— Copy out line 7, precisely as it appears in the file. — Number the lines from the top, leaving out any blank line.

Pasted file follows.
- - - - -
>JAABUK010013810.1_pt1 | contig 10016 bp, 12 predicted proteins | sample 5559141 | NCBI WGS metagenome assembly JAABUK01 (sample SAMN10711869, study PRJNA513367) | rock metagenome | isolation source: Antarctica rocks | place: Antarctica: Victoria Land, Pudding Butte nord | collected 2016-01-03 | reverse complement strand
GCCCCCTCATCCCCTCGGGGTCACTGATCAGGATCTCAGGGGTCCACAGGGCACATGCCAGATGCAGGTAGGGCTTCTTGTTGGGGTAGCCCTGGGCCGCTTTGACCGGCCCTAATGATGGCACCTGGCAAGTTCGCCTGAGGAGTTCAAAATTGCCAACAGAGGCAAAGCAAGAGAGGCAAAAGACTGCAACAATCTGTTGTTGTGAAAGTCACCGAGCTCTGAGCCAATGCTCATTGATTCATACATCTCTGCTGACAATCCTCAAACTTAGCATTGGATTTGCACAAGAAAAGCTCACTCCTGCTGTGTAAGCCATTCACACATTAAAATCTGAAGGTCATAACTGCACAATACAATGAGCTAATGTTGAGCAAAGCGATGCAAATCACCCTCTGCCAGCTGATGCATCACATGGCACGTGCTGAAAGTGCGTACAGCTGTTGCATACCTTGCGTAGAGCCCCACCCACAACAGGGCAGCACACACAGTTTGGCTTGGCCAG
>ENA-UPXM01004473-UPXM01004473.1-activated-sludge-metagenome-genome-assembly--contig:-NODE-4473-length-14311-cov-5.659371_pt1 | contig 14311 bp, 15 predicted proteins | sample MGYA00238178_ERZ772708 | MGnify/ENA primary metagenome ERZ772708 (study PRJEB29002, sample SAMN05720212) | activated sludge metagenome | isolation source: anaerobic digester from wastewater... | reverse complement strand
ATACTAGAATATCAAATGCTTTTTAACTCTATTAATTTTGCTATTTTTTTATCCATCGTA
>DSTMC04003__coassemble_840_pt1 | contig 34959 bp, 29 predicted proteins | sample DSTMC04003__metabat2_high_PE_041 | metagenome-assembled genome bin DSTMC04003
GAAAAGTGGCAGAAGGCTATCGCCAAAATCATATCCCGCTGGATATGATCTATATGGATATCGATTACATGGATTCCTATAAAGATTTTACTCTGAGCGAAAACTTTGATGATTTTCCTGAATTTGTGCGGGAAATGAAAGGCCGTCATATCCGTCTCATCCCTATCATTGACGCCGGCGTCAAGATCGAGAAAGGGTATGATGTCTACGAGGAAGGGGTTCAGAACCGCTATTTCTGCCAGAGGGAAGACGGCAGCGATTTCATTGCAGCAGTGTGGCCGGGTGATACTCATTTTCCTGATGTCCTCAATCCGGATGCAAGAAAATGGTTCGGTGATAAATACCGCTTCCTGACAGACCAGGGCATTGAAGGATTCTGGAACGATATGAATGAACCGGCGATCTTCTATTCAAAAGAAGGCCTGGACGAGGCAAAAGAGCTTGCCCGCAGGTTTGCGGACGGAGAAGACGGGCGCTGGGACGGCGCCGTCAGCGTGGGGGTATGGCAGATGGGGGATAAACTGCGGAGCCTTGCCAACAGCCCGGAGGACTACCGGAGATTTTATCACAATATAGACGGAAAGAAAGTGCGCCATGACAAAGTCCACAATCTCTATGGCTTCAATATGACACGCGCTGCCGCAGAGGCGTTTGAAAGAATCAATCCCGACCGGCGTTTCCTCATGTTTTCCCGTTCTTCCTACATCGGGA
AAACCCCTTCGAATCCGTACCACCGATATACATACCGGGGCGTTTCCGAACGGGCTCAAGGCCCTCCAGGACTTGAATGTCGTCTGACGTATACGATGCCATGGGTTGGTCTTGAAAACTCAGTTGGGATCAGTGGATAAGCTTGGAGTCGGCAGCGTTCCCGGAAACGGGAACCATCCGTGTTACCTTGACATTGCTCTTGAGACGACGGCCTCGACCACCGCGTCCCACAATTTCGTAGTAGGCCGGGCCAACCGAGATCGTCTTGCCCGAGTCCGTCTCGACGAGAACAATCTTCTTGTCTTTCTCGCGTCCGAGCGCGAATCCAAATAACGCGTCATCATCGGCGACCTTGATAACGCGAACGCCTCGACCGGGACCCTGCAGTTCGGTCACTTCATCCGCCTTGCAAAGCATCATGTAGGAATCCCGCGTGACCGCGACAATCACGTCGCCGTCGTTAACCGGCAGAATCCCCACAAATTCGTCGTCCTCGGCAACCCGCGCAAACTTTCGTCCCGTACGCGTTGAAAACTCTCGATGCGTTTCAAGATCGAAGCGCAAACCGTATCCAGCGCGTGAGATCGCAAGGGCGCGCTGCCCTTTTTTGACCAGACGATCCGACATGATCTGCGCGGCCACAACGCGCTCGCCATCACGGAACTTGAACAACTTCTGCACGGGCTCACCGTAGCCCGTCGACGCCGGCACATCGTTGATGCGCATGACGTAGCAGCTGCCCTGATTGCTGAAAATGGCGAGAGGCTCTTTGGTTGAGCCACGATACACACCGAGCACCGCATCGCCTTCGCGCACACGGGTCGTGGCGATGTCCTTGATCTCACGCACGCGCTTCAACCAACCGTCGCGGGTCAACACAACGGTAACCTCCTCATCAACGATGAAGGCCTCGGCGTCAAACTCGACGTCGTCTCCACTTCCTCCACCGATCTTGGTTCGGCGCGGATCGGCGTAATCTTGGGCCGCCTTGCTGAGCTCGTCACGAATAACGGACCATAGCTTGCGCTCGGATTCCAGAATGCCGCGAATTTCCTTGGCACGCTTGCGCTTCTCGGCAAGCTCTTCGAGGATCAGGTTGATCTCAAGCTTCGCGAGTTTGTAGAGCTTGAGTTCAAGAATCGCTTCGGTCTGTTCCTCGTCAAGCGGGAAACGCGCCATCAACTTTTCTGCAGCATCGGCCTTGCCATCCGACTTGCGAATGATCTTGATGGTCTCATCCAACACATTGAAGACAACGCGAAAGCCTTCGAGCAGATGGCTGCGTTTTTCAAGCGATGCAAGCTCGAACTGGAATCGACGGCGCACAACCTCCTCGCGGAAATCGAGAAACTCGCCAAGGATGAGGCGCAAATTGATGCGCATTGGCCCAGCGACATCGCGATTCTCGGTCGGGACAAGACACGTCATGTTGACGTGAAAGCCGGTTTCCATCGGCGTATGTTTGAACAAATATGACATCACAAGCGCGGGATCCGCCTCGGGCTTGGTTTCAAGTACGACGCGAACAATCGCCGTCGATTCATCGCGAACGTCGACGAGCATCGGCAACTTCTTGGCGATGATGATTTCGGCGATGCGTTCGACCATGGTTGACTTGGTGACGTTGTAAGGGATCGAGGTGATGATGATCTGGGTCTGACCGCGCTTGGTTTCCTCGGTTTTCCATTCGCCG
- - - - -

AAACCCCTTCGAATCCGTACCACCGATATACATACCGGGGCGTTTCCGAACGGGCTCAAGGCCCTCCAGGACTTGAATGTCGTCTGACGTATACGATGCCATGGGTTGGTCTTGAAAACTCAGTTGGGATCAGTGGATAAGCTTGGAGTCGGCAGCGTTCCCGGAAACGGGAACCATCCGTGTTACCTTGACATTGCTCTTGAGACGACGGCCTCGACCACCGCGTCCCACAATTTCGTAGTAGGCCGGGCCAACCGAGATCGTCTTGCCCGAGTCCGTCTCGACGAGAACAATCTTCTTGTCTTTCTCGCGTCCGAGCGCGAATCCAAATAACGCGTCATCATCGGCGACCTTGATAACGCGAACGCCTCGACCGGGACCCTGCAGTTCGGTCACTTCATCCGCCTTGCAAAGCATCATGTAGGAATCCCGCGTGACCGCGACAATCACGTCGCCGTCGTTAACCGGCAGAATCCCCACAAATTCGTCGTCCTCGGCAACCCGCGCAAACTTTCGTCCCGTACGCGTTGAAAACTCTCGATGCGTTTCAAGATCGAAGCGCAAACCGTATCCAGCGCGTGAGATCGCAAGGGCGCGCTGCCCTTTTTTGACCAGACGATCCGACATGATCTGCGCGGCCACAACGCGCTCGCCATCACGGAACTTGAACAACTTCTGCACGGGCTCACCGTAGCCCGTCGACGCCGGCACATCGTTGATGCGCATGACGTAGCAGCTGCCCTGATTGCTGAAAATGGCGAGAGGCTCTTTGGTTGAGCCACGATACACACCGAGCACCGCATCGCCTTCGCGCACACGGGTCGTGGCGATGTCCTTGATCTCACGCACGCGCTTCAACCAACCGTCGCGGGTCAACACAACGGTAACCTCCTCATCAACGATGAAGGCCTCGGCGTCAAACTCGACGTCGTCTCCACTTCCTCCACCGATCTTGGTTCGGCGCGGATCGGCGTAATCTTGGGCCGCCTTGCTGAGCTCGTCACGAATAACGGACCATAGCTTGCGCTCGGATTCCAGAATGCCGCGAATTTCCTTGGCACGCTTGCGCTTCTCGGCAAGCTCTTCGAGGATCAGGTTGATCTCAAGCTTCGCGAGTTTGTAGAGCTTGAGTTCAAGAATCGCTTCGGTCTGTTCCTCGTCAAGCGGGAAACGCGCCATCAACTTTTCTGCAGCATCGGCCTTGCCATCCGACTTGCGAATGATCTTGATGGTCTCATCCAACACATTGAAGACAACGCGAAAGCCTTCGAGCAGATGGCTGCGTTTTTCAAGCGATGCAAGCTCGAACTGGAATCGACGGCGCACAACCTCCTCGCGGAAATCGAGAAACTCGCCAAGGATGAGGCGCAAATTGATGCGCATTGGCCCAGCGACATCGCGATTCTCGGTCGGGACAAGACACGTCATGTTGACGTGAAAGCCGGTTTCCATCGGCGTATGTTTGAACAAATATGACATCACAAGCGCGGGATCCGCCTCGGGCTTGGTTTCAAGTACGACGCGAACAATCGCCGTCGATTCATCGCGAACGTCGACGAGCATCGGCAACTTCTTGGCGATGATGATTTCGGCGATGCGTTCGACCATGGTTGACTTGGTGACGTTGTAAGGGATCGAGGTGATGATGATCTGGGTCTGACCGCGCTTGGTTTCCTCGGTTTTCCATTCGCCG